Blodgett’s Mercantile

Charles A. Blodgett, born 1893 in Victor, Montana, came to Spokane at 18 and set to work. He learned the retail business working at a North Monroe grocery store. He opened his own store, Blodgett Mercantile, on the corner of Nevada and Wellesley in 1909.

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Image One Photo Archive The Spokesman-Review Image Two Jesse Tinsley The Spokesman-Review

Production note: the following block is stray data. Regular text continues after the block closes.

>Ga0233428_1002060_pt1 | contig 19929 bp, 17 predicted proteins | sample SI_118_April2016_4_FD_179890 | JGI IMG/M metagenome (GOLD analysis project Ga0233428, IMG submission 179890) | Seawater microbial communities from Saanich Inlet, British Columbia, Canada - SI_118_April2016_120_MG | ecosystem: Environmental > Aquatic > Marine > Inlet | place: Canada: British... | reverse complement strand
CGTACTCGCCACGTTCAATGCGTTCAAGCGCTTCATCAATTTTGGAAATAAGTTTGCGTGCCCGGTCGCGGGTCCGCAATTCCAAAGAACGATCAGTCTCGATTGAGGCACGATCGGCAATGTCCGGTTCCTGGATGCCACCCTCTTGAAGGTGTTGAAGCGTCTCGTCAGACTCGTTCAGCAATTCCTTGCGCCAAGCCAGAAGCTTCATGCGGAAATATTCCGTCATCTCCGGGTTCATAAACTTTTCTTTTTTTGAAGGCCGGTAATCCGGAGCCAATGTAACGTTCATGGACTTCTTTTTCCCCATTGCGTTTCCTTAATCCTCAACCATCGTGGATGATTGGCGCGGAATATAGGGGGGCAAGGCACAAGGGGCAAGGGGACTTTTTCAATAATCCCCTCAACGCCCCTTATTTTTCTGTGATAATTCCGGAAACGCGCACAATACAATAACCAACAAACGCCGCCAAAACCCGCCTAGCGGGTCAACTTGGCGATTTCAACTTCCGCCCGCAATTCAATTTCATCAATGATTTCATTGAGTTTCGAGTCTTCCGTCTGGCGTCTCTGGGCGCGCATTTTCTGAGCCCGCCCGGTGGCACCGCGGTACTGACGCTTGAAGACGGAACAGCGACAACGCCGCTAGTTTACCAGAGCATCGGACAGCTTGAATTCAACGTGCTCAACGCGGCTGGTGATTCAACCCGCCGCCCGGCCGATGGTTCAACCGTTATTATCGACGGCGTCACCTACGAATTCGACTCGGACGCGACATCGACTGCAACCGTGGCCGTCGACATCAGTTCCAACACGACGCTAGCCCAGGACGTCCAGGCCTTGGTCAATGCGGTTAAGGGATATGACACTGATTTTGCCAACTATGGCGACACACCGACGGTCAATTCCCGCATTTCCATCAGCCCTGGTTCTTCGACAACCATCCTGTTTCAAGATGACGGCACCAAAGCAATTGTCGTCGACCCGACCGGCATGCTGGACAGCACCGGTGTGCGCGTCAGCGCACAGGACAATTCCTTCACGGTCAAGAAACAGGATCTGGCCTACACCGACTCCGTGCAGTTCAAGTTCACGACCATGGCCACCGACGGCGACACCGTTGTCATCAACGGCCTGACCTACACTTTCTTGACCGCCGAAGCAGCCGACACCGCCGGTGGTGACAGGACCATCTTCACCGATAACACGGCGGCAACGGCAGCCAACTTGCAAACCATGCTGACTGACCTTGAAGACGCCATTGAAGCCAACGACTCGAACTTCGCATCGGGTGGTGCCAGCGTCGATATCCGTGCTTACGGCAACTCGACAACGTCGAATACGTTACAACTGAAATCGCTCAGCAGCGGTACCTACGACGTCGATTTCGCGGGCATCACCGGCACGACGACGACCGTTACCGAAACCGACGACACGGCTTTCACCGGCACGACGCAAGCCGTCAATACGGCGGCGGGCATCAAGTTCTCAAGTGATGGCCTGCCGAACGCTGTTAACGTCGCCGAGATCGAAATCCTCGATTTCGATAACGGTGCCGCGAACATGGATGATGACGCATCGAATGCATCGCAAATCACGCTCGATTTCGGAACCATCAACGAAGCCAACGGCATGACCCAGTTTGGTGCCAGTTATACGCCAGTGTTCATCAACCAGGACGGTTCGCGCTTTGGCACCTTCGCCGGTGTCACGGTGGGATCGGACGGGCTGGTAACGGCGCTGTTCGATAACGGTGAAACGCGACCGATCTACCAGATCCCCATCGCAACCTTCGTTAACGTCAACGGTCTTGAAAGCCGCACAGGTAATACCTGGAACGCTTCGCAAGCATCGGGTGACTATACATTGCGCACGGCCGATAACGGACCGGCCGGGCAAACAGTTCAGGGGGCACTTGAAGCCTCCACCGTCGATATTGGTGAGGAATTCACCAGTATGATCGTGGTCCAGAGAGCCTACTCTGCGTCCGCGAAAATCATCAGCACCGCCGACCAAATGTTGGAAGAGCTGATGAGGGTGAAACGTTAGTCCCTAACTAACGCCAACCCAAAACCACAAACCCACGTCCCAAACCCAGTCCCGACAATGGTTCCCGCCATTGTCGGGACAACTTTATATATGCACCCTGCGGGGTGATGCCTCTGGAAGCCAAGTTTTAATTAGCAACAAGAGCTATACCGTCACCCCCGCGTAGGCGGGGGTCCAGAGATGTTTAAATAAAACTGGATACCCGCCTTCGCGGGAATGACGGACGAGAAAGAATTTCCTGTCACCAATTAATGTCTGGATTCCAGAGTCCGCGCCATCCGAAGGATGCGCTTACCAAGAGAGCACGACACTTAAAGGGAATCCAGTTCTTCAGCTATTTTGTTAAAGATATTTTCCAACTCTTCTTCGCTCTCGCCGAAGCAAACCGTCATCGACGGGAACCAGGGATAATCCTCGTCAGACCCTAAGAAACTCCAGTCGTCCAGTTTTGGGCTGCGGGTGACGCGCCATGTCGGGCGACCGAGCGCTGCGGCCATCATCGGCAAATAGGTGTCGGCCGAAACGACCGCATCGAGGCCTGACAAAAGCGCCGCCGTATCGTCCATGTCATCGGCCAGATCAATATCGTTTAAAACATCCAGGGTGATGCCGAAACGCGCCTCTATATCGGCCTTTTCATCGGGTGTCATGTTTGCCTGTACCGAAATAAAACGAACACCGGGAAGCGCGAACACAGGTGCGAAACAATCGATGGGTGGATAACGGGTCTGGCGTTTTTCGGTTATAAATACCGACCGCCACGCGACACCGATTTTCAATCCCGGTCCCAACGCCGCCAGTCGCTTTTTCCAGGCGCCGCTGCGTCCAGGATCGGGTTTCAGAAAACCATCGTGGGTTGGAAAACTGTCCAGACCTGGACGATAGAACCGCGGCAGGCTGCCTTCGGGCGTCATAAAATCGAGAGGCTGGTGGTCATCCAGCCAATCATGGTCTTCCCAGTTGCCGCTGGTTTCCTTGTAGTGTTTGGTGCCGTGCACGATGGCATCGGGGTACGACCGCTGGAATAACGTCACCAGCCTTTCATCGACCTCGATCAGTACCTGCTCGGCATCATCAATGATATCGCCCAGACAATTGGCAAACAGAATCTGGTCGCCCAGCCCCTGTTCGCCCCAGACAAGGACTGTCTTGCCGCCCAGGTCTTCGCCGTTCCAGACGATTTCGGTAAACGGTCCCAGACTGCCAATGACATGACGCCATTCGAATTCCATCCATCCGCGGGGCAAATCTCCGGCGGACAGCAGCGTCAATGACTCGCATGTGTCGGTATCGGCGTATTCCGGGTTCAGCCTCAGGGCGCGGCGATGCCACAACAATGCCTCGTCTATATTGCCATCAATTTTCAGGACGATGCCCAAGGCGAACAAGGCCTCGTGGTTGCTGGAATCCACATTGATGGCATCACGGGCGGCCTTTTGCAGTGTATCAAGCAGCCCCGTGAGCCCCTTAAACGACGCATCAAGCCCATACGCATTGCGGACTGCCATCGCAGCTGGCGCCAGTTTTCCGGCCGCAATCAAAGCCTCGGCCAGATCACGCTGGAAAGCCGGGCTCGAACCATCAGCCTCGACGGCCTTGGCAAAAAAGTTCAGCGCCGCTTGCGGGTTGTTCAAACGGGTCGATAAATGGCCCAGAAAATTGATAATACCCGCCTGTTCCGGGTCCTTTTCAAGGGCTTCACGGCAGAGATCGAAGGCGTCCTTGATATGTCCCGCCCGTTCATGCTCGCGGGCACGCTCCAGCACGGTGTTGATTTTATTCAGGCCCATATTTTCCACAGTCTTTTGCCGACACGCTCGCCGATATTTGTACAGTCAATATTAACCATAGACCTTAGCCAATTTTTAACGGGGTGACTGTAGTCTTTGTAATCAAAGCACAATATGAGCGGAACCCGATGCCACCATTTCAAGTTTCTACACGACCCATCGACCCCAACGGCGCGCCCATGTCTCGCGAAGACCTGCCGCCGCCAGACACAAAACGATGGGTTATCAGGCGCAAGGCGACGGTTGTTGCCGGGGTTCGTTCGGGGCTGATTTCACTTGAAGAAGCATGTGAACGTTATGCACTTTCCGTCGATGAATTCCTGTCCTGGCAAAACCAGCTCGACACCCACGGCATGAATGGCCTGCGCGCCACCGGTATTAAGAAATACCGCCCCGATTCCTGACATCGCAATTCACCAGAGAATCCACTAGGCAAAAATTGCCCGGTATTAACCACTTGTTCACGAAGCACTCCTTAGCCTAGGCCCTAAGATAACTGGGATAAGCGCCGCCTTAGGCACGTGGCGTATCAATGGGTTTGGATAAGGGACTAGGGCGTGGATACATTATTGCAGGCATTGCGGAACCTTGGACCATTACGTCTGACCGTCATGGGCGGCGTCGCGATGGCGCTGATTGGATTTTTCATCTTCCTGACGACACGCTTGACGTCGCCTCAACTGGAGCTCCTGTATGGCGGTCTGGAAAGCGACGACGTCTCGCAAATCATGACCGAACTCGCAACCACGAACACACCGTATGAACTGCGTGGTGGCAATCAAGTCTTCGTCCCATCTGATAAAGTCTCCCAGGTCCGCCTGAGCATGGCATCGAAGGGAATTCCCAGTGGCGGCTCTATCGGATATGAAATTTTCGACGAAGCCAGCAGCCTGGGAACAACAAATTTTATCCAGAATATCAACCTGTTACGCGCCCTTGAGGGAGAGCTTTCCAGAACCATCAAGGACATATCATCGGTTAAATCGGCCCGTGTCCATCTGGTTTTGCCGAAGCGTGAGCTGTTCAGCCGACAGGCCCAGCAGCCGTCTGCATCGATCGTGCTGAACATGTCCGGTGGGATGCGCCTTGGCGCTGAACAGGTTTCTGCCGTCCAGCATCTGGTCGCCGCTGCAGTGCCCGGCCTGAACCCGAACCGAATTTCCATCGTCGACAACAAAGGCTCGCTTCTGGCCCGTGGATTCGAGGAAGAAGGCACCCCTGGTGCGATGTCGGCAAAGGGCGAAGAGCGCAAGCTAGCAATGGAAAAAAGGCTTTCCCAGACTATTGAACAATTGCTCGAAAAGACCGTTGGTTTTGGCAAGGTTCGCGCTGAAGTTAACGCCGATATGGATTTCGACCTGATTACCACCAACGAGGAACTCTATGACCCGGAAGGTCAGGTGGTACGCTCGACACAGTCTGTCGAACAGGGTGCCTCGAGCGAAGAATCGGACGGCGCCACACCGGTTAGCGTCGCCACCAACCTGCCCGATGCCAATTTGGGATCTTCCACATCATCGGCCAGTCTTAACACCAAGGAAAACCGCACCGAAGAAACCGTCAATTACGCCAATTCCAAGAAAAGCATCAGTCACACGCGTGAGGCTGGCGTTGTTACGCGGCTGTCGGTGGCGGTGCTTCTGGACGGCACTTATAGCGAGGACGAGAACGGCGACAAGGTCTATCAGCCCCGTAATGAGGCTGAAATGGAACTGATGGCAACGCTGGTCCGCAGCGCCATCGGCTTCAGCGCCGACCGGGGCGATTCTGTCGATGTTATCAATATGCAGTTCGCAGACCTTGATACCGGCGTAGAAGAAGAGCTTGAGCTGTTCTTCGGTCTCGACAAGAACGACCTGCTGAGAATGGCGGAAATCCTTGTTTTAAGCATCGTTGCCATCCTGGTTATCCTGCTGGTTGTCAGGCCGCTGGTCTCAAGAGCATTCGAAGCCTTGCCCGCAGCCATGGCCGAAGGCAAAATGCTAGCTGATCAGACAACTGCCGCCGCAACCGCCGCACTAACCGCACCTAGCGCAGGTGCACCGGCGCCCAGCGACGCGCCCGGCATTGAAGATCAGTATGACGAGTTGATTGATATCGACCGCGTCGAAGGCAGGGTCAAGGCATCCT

Charles A. Blodgett, born 1893 in Victor, Montana, came to Spokane at 18 and set to work. He learned the retail business working at a North Monroe grocery store. He opened his own store, Blodgett Mercantile, on the corner of Nevada and Wellesley in 1909. His tools, appliances, building supplies and garden seeds helped grow the Lidgerwood neighborhood while it was still on the rural outskirts of Spokane. After serving in World War One, Blodgett, with wife Emma and sons James and Lovell, immersed himself in public life. He was president of the Hamilton PTA, chaplain of his American Legion post, a scoutmaster for more than five years. He donated space in his store to establish the Lidgerwood branch library and donated a field near his store for Rogers High School sports teams. He helped found a Methodist church, taught Sunday school and was a member of the Hillyard Chamber of Commerce, the Masonic lodge, and the Odd Fellows. He served as president of the grocers and merchants associations, locally and statewide. During the Depression, as hundreds of able-bodied men were unemployed and on the streets of Spokane, Blodgett joined the debate about how best to help the jobless, advocating a public works job program. No cash welfare, Blodgett said, but “These men should be given work as a matter of keeping their self respect.” And they should be paid in groceries from the county commissary, he said. Blodgett died of a heart attack in 1947 and his son James, later a state legislator, built a new building and ran the business until 1971, when he retired to work on another passion, the building of a north-south freeway in Spokane.


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